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Hi David,

On Mon, 2011-10-10 at 15:40 +0300, David Nelson wrote:
Sorry, I just want to add this small comment/question to my preceding
posts in this thread:

        These belong on discuss - as has been pointed out. They are also rather
tangential to the role of the board IMHO - which devolves development
and release scheduling decisions to the Engineering Steering Committee.

I have been searching around, and I have not been able to find an
official development roadmap of any kind. For sure, there's detailed
information about planned release dates going far into the future [1].

        It is lovely to have a roadmap - and it is nice to have things on it,
it serves a useful marketing function no doubt. However we really need
to motivate volunteers to have fun incrementally improving the code, and
there is no shortage of useful tasks here. Our approach seems to work
for the Linux Kernel - perhaps you should go check the Linux Kernel
roadmap out to see best practise there.

If our leading devs stopped coding on LibreOffice tomorrow

        An extremely unlikely possibility, but perhaps worth considering.

we wouldn't have any idea of what kind of future plans they'd 
been working on implementing, and how far they'd advanced in
the process.

        Since the new devs that you're going to find to replace all those who
died of a mystery illness ;-) would have their own ideas as to what they
plan to work on - thus making the previous roadmap of only academic
interest. So your rational seems weak. I can believe a made-up roadmap
is worth doing for marketing though.

Does the engineering steering committee have any kind of formal
methodologies, and any kind of formal documents that it maintains?

        Emphatically not beyond our minutes. Clearly we do some informal
co-ordination of what we're working on to avoid overlap, and we have
some ideas as to the big feature holes, and problems in the code: but it
is informal. It is really easy to get included into those inclusive
discussions: get involved in hard-core hacking :-) then people will try
to persuade you to work on their pet feature etc.

Or is the future of LibreOffice simply stored in a myriad of post-its
on your computer monitors, and in your minds, and in a tenuous web of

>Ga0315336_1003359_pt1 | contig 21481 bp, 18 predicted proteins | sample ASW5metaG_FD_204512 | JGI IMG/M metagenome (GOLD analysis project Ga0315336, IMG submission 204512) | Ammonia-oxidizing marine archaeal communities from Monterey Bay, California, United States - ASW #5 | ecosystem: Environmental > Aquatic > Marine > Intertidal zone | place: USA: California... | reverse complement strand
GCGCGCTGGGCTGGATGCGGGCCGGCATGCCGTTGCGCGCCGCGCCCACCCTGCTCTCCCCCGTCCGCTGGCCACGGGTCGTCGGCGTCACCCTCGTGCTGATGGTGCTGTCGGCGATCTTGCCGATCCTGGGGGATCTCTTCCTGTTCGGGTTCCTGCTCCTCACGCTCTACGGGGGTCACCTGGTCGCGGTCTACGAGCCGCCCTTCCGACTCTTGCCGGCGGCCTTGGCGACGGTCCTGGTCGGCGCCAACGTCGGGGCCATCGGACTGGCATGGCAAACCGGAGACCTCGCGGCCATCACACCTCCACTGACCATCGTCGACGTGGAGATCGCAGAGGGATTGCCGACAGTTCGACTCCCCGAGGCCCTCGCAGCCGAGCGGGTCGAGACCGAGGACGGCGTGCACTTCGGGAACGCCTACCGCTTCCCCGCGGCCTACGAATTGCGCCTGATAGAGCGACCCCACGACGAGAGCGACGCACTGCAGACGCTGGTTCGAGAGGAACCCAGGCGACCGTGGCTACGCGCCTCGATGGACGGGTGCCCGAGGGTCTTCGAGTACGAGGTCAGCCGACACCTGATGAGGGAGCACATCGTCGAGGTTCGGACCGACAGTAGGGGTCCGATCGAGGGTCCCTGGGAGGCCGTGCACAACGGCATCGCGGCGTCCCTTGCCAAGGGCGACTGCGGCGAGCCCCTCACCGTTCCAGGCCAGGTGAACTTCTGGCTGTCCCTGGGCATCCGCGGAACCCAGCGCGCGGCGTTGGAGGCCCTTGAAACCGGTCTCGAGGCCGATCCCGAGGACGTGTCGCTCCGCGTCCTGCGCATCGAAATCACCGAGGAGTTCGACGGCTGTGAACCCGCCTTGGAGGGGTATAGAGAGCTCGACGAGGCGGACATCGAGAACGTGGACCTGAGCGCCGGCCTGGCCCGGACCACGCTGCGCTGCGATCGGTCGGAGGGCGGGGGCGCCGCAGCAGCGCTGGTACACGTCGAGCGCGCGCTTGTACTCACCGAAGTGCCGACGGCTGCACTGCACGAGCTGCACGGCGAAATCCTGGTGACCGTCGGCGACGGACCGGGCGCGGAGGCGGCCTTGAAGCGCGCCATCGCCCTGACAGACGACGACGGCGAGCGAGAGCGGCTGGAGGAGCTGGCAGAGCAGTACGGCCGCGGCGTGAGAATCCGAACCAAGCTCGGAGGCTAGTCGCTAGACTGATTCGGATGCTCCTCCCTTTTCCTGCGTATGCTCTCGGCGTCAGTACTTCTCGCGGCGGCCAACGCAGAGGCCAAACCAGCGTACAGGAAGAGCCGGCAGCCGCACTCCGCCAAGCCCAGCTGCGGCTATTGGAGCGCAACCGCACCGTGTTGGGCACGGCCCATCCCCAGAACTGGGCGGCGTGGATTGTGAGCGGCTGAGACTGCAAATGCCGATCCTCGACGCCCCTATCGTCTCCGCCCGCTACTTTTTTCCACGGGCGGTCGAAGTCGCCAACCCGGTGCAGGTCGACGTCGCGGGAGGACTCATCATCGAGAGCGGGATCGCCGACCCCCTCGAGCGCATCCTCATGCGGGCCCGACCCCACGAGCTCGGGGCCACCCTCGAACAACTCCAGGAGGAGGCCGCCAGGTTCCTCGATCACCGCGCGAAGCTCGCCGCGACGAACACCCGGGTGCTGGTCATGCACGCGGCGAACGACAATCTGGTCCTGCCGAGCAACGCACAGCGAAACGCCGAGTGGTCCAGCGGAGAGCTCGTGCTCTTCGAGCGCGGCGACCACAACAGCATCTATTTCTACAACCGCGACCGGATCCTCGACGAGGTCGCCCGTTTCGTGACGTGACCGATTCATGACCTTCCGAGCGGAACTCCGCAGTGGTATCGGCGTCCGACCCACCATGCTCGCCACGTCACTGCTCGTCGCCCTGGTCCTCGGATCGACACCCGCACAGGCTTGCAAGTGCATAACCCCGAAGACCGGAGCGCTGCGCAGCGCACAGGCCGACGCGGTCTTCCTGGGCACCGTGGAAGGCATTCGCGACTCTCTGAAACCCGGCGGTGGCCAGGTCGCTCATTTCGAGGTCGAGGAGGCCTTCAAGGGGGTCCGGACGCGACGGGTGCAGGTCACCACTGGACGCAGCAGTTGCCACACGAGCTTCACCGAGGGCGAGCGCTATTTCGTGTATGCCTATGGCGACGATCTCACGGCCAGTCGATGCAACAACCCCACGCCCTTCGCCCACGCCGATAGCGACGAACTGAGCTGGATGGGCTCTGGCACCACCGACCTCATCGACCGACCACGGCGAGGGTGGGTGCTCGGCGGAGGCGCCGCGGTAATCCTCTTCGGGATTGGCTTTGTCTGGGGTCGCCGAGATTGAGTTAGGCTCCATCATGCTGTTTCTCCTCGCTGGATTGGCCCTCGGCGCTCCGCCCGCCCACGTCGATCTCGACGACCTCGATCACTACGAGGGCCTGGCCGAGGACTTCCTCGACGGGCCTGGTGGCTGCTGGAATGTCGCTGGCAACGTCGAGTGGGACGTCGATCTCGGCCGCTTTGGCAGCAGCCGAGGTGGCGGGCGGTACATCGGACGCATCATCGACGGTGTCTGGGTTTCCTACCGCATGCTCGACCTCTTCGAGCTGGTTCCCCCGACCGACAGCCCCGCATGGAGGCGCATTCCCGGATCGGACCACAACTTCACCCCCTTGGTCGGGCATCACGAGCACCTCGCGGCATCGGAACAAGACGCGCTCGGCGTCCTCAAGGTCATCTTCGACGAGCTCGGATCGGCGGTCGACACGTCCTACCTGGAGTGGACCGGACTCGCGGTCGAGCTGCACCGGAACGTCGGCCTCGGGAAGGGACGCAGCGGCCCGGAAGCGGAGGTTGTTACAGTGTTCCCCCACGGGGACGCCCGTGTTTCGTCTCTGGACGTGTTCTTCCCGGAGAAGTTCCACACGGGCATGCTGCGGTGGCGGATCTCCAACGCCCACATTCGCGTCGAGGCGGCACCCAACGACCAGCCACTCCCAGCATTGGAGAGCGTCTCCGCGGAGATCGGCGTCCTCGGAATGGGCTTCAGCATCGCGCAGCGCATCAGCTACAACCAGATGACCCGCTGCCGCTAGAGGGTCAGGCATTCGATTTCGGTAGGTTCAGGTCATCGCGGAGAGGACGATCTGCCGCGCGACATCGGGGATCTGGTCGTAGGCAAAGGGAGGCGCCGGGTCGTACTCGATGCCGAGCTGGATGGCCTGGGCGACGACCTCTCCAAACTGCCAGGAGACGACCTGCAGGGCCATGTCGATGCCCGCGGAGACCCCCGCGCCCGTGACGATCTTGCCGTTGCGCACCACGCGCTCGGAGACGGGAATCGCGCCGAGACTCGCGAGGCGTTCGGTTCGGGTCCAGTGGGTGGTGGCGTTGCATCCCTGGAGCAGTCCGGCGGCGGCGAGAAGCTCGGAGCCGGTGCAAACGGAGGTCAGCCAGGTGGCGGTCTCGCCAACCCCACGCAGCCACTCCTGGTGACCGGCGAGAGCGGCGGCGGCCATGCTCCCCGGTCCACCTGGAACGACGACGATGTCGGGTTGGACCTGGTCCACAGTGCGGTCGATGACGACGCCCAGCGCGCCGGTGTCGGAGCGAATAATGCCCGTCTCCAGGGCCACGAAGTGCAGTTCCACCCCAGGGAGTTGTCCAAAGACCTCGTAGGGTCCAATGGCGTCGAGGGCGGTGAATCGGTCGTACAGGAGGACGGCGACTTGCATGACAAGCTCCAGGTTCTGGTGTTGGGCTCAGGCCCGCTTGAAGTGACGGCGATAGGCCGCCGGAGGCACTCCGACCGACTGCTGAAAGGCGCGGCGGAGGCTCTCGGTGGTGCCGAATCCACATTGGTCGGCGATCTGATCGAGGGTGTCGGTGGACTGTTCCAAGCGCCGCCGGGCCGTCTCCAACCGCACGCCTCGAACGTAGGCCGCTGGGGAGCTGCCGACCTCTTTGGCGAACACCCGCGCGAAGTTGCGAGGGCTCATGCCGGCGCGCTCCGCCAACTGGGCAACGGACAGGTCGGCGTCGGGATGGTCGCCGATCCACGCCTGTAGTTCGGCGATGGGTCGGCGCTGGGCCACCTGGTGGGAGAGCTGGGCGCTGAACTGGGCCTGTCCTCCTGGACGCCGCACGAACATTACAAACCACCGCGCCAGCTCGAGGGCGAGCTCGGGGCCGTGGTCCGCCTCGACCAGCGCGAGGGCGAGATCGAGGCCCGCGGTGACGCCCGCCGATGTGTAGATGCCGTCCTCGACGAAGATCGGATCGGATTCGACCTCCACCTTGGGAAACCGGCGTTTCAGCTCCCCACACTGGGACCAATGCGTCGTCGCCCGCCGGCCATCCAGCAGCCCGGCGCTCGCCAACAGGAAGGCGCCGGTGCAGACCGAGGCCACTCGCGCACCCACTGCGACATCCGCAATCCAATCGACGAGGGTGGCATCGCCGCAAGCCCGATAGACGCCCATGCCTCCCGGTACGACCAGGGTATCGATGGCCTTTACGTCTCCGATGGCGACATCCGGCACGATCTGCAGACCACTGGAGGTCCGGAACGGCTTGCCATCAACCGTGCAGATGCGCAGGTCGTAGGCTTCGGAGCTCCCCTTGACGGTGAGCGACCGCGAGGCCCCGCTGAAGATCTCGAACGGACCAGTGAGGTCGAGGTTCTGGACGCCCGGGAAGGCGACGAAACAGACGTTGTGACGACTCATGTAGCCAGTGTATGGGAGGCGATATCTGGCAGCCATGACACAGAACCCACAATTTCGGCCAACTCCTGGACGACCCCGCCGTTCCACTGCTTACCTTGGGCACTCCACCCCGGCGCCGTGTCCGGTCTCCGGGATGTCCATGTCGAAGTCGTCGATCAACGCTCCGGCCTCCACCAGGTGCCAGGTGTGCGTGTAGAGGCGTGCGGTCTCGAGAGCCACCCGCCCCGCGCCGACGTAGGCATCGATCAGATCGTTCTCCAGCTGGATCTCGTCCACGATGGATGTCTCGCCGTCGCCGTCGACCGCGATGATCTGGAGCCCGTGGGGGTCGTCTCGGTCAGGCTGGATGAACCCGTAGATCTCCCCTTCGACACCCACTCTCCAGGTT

discussion threads on the devs mailing list?

        Not at all; the future of LibreOffice is formed exclusively by
contributions that people make, and a collaboration between them that
grows organically. It adapts to meet user needs as it goes with help
from designers, QA people, documentation guys etc.

        This is anathema to large chunks of the formal, specification driven,
process ruled, waterfall style software development industry. You can go
and read huge management screeds about how evil it is to work
incrementally and without a highly granular ten year plan, with no
product management, gantt chart, etc. ;-) I meet people who simply
refuse to believe that Free Software exists - and that it can possibly
work and improve on this basis.

        However the reality is, that the best software I've seen is Free
Software, and was built without any of this overhead. It is also the
case that, in general, volunteers don't like being 'managed' or making
binding commitments to XYZ feature delivery dates :-)

        I don't plan to arrive at the docs team eg. and say: "what is your five
year roadmap for documentation ?" or "you created this fantastic
documentation - but why is it late !?" etc. ;-) I'd be rather concerned
if you had such a thing: but each to his own.

        Finally a time-based release plan is one that doesn't wait for
features. This gives confidence to distributors and developers alike,
and keeps freeze discipline without conflict. It reduces the risk of
unfortunate incentives during the development process and it appears to
work really well, not just for us - but for many other Free Software
projects that have adopted it.



--  <><, Pseudo Engineer, itinerant idiot

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